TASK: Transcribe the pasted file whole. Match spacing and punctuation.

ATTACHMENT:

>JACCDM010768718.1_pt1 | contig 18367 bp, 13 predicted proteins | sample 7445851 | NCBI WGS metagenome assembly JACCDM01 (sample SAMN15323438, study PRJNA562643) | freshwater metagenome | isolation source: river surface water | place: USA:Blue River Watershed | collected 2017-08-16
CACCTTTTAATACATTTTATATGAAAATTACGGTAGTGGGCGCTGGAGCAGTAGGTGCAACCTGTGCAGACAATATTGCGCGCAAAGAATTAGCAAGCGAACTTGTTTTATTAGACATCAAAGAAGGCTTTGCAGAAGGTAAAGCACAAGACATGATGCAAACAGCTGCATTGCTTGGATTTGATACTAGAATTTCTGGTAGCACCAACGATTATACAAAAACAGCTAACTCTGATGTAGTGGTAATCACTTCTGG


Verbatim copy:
>JACCDM010768718.1_pt1 | contig 18367 bp, 13 predicted proteins | sample 7445851 | NCBI WGS metagenome assembly JACCDM01 (sample SAMN15323438, study PRJNA562643) | freshwater metagenome | isolation source: river surface water | place: USA:Blue River Watershed | collected 2017-08-16
CACCTTTTAATACATTTTATATGAAAATTACGGTAGTGGGCGCTGGAGCAGTAGGTGCAACCTGTGCAGACAATATTGCGCGCAAAGAATTAGCAAGCGAACTTGTTTTATTAGACATCAAAGAAGGCTTTGCAGAAGGTAAAGCACAAGACATGATGCAAACAGCTGCATTGCTTGGATTTGATACTAGAATTTCTGGTAGCACCAACGATTATACAAAAACAGCTAACTCTGATGTAGTGGTAATCACTTCTGG